Appellate Court: Volunteer Fire Company is subject to OPRA
An Appellate Court issued an unpublished opinion on March 15, 2016 that a volunteer fire company in a fire district is a government agency subject to OPRA.
NJ Open Government Notes
by John Paff
March 15, 2016
Gloucester County Fire District ordered to comply with Meetings Act.
Gloucester County Judge Georgia M. Curio issued an injunction on May 6, 2016 requiring the Harrison Township Fire District to comply with the OPMA, including the requirement to keep meeting minutes.
NJ Open Government Notes
by John Paff
May 9, 2016
Judge orders N.J. fire district to keep better records
by Matt Gray
May 12, 2016
Courts have exclusively held that volunteer fire companies are “public agencies” under OPRA because, by statute, they perform a governmental function and are subject to the supervision and control of their municipality or, if they are located in a fire district, they are subject to the supervision and control of their fire district. Applicable statutes are N.J.S.A. 40A:14-68 and N.J.S.A. 40A:14-70.1, the former dealing with fire companies in municipalities and the latter dealing with fire companies in fire districts.
40A:14-68 Contracts with volunteer fire companies; member holding public office.
a. In any municipality not having a paid or part-paid fire department and force, the governing body, by ordinance, may contract with a volunteer fire company or companies in such municipality, for purposes of extinguishing fires, upon such terms and conditions as shall be deemed proper. The members of any such company shall be under the supervision and control of said municipality and in performing fire duty shall be deemed to be exercising a governmental function; however, the appointment or election of the chief of the volunteer fire company shall remain the prerogative of the membership of the fire company as set forth in the company’s certificate of incorporation or bylaws.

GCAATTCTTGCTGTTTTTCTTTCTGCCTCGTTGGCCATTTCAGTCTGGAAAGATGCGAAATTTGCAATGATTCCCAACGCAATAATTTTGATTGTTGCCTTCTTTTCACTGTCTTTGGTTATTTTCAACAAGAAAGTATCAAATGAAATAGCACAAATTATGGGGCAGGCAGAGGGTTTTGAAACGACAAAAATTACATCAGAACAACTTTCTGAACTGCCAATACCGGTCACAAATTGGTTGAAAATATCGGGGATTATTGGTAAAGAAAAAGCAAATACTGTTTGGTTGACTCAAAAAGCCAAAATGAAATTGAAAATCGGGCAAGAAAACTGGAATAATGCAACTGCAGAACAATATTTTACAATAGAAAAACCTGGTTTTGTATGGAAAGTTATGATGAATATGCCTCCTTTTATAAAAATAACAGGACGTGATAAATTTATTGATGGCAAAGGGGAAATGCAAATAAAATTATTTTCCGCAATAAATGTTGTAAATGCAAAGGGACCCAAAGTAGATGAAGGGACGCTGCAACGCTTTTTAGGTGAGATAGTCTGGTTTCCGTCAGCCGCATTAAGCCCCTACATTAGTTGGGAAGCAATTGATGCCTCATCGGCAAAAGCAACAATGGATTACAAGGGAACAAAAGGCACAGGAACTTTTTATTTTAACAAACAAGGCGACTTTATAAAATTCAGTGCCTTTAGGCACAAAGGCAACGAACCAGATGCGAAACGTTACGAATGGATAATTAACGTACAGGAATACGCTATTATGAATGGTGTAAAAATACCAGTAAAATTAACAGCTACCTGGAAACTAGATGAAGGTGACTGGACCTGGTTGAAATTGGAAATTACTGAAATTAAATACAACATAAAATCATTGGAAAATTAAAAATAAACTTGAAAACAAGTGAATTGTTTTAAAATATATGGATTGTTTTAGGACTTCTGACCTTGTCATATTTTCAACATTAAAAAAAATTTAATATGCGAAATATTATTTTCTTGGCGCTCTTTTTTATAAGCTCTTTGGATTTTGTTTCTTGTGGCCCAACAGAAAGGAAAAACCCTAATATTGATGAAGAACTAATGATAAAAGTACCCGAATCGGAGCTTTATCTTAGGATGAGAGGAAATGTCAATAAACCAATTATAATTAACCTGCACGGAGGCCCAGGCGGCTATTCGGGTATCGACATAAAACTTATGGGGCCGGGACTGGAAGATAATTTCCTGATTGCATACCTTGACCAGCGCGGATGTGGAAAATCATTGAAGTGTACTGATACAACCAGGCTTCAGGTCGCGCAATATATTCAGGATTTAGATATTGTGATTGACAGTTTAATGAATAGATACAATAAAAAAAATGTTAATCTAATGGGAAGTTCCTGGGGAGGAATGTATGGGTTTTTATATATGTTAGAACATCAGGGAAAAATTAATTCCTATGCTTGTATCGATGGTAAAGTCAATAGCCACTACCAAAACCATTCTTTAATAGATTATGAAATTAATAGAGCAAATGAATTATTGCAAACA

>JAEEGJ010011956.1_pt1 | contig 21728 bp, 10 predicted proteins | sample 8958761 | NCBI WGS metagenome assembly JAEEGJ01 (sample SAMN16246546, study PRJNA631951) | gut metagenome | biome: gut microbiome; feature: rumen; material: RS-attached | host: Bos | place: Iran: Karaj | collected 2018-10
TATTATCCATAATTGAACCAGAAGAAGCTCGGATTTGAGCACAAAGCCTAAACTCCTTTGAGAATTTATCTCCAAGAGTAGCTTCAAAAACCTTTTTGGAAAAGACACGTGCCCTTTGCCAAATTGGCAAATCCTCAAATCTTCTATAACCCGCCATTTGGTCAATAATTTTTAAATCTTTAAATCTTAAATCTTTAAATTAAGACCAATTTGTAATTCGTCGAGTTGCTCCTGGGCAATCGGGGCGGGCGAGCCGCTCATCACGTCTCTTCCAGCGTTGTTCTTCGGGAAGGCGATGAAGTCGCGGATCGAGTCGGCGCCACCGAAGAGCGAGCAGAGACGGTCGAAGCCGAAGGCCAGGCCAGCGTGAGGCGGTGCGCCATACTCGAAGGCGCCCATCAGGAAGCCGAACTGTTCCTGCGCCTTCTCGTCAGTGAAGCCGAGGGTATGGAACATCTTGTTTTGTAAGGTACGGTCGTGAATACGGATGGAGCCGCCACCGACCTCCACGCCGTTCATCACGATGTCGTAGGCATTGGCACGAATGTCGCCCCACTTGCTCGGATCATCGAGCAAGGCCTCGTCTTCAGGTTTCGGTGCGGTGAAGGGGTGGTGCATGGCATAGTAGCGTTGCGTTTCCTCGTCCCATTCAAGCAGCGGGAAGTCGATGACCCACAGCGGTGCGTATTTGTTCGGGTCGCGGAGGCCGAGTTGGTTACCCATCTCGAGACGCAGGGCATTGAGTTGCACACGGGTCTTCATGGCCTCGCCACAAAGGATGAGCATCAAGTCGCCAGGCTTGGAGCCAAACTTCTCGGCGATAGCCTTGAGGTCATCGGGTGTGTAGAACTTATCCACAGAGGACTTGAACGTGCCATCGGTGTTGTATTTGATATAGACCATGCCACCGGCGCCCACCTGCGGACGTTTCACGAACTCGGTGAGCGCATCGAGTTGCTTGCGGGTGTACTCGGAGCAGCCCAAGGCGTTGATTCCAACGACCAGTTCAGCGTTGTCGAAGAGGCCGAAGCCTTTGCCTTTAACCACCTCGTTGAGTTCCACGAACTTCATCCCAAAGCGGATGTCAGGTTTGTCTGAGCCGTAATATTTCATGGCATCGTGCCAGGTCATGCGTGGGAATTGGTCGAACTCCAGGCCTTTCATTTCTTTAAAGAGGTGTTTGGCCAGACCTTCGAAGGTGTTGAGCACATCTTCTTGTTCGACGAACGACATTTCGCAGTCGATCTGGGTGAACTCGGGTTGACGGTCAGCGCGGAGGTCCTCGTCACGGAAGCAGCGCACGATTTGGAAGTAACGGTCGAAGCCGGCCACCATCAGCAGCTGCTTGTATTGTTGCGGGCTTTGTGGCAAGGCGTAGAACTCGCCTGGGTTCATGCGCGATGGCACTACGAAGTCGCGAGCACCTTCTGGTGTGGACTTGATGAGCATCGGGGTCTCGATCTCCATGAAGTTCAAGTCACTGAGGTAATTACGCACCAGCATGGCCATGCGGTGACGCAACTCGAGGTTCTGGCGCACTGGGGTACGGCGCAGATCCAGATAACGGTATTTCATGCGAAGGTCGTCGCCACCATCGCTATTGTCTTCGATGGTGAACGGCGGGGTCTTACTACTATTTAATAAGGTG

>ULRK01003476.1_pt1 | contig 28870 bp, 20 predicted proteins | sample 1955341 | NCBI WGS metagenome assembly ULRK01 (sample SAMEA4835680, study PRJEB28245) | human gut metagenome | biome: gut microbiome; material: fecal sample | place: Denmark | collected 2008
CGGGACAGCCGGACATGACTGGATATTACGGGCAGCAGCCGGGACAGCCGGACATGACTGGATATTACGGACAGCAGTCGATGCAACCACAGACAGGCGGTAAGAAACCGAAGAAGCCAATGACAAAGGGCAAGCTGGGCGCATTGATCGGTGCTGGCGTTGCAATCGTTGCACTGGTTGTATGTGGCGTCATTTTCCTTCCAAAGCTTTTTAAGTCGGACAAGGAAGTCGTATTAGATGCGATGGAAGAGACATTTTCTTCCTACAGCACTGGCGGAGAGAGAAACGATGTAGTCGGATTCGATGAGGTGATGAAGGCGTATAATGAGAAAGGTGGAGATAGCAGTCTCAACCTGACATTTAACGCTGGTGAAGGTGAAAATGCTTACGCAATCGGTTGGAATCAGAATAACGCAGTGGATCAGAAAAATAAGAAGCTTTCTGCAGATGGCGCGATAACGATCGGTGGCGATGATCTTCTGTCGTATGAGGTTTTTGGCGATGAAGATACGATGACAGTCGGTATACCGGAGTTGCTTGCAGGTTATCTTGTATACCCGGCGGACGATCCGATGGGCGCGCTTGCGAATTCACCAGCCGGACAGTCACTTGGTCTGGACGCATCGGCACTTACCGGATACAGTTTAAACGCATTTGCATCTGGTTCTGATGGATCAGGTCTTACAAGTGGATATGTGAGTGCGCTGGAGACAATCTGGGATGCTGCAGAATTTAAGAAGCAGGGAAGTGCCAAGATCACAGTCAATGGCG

b. A member of a volunteer fire company established pursuant to subsection a. of this section shall not be precluded from holding elected public office on the governing body of the municipal government where the fire company operates, provided that the volunteer recuse himself from any vote involving or concerning the volunteer fire company.
40A:14-70.1. Establishment of a volunteer fire company within a fire district; contract with volunteer fire company outside fire district
a. Any persons desiring to form a volunteer fire company to be located within or otherwise servicing the area encompassing a fire district or other type of volunteer organization which has as its objective the prevention of fires or regulation of fire hazards to life and property therein shall first present to the board of fire commissioners a written application for the organization of such company. Such application shall be in the form of a duly verified petition signed by them stating the kind of company which they desire to organize, the name or title thereof, the number and names of the proposed members thereof, and their places of residence. The board of fire commissioners, after considering such application and approving the members of the proposed company, may by resolution grant the petition and constitute such applicants a volunteer fire company of the district.
b. The board of fire commissioners of a fire district not having a paid or part-paid fire department and force may contract with a volunteer fire company or companies for the purpose of extinguishing fires, upon those terms and conditions as shall be deemed proper. The members of the company shall be under the supervision and control of the board of fire commissioners and in performing fire duty shall be deemed to be exercising a governmental function; however, the appointment or election of the chief of the volunteer fire company shall remain the prerogative of the membership of the fire company as set forth in the company’s certificate of incorporation or bylaws.
Amended 1989, c.285, s.2.